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not the best thing to say to the media.
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He participated in a yachting race or
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regatta while oil was still pumping into the golf.
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I mean, it was just a PR nightmare.
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BP still can't bid on certain contracts and
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still we have that negative taste in our mouth.
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We want to make sure that we don't just
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put anybody in front of the camera.
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Particularly, we don't go to
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our CEO and shove them out there.
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We put somebody who is qualified and trained to
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talk to the media and that's who goes out there.
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We want to make sure that we
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present our best selves to the camera.
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We don't want to come up being liable
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or causing our stock to drop,
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our customers to lose confidence,
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we need to make sure that we maintain
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compliance and that we present that to the media.
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Legal and regulatory compliance doesn't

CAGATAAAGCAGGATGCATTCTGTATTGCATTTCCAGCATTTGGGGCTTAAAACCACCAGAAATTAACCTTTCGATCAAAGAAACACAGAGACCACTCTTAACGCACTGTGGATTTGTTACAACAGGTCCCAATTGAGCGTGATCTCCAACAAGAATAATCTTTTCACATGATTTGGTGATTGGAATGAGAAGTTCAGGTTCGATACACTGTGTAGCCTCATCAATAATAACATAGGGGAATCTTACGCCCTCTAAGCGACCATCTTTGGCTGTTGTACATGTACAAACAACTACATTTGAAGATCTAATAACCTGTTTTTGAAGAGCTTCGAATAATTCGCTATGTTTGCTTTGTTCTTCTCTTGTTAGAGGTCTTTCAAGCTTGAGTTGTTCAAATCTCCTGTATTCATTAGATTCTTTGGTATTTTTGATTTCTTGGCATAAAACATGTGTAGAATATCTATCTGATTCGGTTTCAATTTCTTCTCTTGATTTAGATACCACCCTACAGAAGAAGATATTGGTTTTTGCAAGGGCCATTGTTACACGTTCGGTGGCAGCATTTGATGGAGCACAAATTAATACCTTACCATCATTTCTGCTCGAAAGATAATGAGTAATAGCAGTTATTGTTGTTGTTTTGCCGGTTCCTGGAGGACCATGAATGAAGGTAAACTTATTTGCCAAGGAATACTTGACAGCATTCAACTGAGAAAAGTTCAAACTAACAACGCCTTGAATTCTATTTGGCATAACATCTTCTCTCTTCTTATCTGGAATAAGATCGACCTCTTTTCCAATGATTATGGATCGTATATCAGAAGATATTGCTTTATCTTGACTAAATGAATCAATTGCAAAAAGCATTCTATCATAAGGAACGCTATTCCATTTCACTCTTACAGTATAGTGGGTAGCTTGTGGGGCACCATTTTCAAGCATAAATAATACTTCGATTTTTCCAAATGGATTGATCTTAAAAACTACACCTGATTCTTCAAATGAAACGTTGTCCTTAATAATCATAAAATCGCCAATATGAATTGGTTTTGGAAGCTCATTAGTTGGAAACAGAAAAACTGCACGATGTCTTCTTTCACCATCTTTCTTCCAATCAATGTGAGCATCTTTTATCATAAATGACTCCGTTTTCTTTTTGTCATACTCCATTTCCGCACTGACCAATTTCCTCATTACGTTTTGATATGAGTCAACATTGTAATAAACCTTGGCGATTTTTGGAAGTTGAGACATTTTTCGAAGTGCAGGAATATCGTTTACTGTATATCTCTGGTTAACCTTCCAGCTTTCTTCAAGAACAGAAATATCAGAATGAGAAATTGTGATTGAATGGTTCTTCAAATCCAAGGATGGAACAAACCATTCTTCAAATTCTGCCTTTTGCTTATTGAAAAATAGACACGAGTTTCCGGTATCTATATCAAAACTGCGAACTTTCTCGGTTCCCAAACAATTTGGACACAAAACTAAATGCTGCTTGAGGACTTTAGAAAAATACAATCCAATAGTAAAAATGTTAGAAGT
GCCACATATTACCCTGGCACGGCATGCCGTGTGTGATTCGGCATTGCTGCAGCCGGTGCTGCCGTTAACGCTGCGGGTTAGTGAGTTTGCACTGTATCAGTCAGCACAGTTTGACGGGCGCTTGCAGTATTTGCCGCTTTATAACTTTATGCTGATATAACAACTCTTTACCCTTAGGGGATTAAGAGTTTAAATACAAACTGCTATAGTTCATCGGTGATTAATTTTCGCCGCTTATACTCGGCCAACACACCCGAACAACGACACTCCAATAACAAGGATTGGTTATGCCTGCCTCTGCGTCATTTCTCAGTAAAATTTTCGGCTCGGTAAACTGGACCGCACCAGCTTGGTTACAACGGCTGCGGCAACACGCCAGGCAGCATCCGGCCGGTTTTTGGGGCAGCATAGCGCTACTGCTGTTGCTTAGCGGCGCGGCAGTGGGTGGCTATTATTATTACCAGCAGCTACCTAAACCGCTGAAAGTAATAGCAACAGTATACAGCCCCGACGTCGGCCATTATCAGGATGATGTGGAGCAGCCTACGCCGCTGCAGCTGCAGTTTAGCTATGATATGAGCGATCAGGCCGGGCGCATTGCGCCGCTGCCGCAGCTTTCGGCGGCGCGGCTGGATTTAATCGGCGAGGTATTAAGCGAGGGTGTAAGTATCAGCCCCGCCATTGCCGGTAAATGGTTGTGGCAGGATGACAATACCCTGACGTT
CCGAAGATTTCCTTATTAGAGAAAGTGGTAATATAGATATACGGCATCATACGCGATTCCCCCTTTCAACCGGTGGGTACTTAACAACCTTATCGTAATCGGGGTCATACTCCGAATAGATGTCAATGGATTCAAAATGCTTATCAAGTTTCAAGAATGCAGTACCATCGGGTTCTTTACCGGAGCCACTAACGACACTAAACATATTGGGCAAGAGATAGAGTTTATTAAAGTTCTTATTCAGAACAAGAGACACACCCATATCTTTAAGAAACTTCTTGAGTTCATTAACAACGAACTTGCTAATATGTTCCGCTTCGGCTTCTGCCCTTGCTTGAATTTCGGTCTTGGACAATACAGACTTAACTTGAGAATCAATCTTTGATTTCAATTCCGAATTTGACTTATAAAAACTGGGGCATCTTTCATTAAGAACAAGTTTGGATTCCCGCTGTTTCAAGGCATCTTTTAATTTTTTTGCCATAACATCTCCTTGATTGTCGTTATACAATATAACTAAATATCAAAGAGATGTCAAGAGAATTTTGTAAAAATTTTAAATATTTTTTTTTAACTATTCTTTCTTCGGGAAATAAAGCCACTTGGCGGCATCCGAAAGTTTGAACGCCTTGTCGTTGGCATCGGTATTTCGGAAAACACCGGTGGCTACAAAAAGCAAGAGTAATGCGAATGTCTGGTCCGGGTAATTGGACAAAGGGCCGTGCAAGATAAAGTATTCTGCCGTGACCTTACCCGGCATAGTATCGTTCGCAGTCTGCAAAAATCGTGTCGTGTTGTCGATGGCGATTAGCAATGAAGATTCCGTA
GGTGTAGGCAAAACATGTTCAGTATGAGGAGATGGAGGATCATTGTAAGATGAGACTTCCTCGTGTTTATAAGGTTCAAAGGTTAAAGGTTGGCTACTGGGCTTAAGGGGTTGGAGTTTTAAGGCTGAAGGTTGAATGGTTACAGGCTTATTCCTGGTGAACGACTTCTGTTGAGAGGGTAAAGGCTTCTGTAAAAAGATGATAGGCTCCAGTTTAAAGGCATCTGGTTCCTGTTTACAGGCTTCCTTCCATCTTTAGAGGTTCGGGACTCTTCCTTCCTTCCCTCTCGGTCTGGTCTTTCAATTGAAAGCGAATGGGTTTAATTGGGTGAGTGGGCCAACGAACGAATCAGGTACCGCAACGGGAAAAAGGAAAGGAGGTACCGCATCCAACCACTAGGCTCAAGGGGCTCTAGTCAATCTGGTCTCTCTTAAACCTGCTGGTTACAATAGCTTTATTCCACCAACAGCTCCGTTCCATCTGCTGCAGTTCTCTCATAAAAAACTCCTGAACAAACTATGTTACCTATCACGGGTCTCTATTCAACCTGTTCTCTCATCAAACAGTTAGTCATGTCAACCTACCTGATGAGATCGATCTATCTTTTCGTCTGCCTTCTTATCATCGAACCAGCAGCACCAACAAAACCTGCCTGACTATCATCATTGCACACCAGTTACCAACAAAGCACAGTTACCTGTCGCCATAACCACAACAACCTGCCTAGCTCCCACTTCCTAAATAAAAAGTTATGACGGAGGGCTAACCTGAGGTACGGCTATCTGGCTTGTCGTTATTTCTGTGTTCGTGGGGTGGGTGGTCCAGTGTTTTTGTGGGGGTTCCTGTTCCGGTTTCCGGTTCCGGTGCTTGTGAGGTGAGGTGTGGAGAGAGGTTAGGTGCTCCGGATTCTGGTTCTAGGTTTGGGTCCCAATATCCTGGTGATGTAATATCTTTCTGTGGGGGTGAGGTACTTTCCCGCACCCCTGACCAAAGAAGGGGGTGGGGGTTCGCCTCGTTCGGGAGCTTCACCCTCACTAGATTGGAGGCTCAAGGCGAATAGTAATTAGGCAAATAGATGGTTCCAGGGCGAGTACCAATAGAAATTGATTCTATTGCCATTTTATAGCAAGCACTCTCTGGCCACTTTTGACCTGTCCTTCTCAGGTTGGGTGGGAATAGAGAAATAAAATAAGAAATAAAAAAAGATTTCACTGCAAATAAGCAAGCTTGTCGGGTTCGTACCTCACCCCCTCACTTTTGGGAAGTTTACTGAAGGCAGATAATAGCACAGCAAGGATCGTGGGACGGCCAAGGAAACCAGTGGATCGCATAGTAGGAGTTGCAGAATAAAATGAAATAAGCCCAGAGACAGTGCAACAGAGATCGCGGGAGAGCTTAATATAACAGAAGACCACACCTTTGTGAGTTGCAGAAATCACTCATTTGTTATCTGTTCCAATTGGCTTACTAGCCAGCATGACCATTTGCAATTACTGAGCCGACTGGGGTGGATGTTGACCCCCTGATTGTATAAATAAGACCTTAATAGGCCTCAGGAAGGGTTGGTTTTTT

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cease because you're in a disaster state.
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It's no less important, and as matter of fact,
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it's even more important because now all eyes are on us.
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We've got to remember that there are
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numerous laws that address business continuity,
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and I just have a handful of them.
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I just included a couple HIPAA,
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which is in relation
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to health care in the medical profession.
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The government talks about FISMA and
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protecting federal information security systems.
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With the finance, there's
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the federal institutions examination council.
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But you could just go on and on and on per industry,
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and you're going to continue to see that
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these regulations are going to address
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the needs of business continuity
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and have specific requirements that are
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going to require preparedness across these industries.
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BCP regulation examples,
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these individual examples aren't
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testable like they're not going to say what
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is HIPAA say about BCP.
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But man, to really understand what regulations or to
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understand the fact that regulations
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don't lesson in the event of a disaster.
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Most regulations have very specific guidelines on how
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an organization has to be
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prepared for a disaster based on its industry.